Title: Prescribed: Writing, Filling, Using and Abusing the Prescription in Modern America
Edited by: JA Greene and E Siegel Watkins
Publisher: Johns Hopkins University Press, 2012
Reviewer: Barbara O’Donnell, senior ODP, Whittington Health
What was it like?
Could you imagine visiting your doctor these days and not coming away with some form of prescription? In whatever form it takes, the prescription is the vehicle that carries the cure, or at least, relief from your symptoms. It also has the added benefit that you come away with something tangible to show for your visit. Drawing on historical, political, sociological and anthropological perspectives of the prescription, these ten American medical historians provide a comprehensive history and unique insight into the modern prescription and its many roles in the US.
The prescription has been a staple of medical practice since around 1550 BC, and entered a new phase in the mid-20th century with the advent of prescription-only non-opioid drugs and antibiotics. Drugs went from being a relatively small economic sector to a post-war boom industry fuelled by new technologies, and today is the US’s most profitable business sector. At the same time, the prescription itself gained huge power and medicine underwent major changes.
The prescription is a boundary between the legal and illegal, even though the prescription-only status of some drugs has failed to lower their rates of abuse and addiction.
Along the way we touch on; ownership and control of the prescription; the Latin used to write prescriptions, which helped keep their contents private to all but a privileged few; ready-made speciality medicines that did away with Latin usage and the need for powders normally mixed by pharmacists, thereby changing their role; the rise of the Food and Drug Administration’s regulatory powers to ensure the safety of the public; political inquiries targeting the drug industry; moral panics; surveillance systems used to track doctor’s prescribing habits; resistance of doctors to antibiotic usage restrictions; the blurring of boundaries between the traditional responsibilities of various health care professionals, and the challenges faced by doctors from lay-groups in various aspects of the contraceptive prescribing debates.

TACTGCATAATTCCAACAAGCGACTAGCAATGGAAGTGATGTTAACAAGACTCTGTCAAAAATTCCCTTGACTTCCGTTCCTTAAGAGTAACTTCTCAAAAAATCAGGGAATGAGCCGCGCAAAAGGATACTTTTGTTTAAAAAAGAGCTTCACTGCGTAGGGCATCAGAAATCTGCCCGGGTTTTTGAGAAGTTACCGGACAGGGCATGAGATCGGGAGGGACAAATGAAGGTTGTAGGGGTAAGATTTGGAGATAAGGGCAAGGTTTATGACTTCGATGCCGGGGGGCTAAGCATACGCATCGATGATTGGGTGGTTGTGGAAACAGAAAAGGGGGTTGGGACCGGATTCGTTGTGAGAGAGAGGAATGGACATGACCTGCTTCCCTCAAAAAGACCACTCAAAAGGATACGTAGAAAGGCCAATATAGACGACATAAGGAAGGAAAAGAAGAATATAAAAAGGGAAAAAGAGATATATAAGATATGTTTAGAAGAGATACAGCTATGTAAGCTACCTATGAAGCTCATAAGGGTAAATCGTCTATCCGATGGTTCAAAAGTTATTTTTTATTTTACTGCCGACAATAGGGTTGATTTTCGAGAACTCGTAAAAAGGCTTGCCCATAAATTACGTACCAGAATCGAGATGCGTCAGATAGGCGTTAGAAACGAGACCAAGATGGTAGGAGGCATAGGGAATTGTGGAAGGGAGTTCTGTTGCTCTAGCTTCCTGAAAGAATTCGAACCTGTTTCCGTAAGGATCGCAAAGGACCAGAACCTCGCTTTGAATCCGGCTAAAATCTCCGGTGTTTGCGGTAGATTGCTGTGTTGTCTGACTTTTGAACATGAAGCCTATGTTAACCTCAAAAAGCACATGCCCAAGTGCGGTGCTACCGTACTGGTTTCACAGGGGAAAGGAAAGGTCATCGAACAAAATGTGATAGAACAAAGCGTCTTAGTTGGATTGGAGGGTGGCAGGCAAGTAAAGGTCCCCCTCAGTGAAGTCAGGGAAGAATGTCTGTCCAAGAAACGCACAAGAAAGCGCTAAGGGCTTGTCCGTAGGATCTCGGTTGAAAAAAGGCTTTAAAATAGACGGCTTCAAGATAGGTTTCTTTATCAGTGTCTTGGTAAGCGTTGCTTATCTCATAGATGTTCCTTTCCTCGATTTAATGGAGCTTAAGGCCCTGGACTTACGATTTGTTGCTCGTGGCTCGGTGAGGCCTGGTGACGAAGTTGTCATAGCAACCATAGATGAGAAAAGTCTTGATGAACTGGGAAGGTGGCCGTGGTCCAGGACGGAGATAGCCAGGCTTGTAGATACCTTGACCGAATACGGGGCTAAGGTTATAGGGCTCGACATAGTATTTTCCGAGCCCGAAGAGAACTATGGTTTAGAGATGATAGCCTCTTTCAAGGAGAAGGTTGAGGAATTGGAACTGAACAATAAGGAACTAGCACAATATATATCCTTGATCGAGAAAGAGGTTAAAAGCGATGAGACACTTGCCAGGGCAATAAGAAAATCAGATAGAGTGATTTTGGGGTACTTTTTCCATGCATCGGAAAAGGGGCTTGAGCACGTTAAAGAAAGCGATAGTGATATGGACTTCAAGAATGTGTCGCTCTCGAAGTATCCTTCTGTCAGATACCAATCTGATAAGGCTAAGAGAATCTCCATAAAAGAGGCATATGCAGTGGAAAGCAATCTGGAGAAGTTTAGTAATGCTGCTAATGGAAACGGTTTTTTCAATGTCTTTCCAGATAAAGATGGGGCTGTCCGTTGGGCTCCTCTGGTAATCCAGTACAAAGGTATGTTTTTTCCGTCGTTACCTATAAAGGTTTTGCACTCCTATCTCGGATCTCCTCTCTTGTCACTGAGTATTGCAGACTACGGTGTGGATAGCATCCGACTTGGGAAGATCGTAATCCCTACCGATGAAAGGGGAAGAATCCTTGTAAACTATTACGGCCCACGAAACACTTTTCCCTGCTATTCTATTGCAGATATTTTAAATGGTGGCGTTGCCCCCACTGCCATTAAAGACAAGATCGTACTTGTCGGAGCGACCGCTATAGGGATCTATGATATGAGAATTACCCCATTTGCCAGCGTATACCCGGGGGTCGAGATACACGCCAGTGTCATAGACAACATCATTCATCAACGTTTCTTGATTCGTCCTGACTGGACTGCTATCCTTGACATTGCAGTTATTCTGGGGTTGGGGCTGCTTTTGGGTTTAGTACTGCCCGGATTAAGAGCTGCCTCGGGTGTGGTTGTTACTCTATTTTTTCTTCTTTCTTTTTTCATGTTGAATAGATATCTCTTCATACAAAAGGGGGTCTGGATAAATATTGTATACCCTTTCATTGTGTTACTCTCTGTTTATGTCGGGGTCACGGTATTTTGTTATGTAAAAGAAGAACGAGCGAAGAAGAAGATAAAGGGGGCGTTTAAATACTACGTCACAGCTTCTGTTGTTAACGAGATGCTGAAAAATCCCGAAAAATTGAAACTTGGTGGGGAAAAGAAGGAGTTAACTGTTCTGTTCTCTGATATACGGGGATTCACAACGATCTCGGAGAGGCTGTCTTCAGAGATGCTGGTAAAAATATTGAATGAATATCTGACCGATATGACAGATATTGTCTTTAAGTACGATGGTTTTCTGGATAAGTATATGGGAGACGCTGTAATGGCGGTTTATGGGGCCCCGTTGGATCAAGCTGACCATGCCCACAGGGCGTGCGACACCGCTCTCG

What were the highlights?
Stories of patients whose lives were ruled by the prescription and cast in the wrong light by physicians convinced they were abusing their pain medications and the story of feminist healthcare activism. The many different perspectives that were drawn on to create this book add interest.
Strengths & weaknesses:
The number of authors who have clearly done their research in the writing of these pieces is a real strength The addition of case studies makes what can be a wordy book at times, more interesting.
Readers must bear in mind that this book is written entirely about the US. In the US, medicines, drugs in particular, are big business and as such some of the ethical dilemmas outlined here may not necessarily be faced by prescribers in the UK or other countries. However, given that the UK often follows where the US leads, since so much research originates from that similar population, and the current climate of change in the UK; it may be that this book also offers some glimpses of the future.
Who should read it?
All practitioners; medical, nursing, professions allied to medicine, clinical or research based, involved in prescribing, and those who have an interest in this area. I’d recommend this book to anyone with an interest in the history and or politics of medicine, medicine in the US.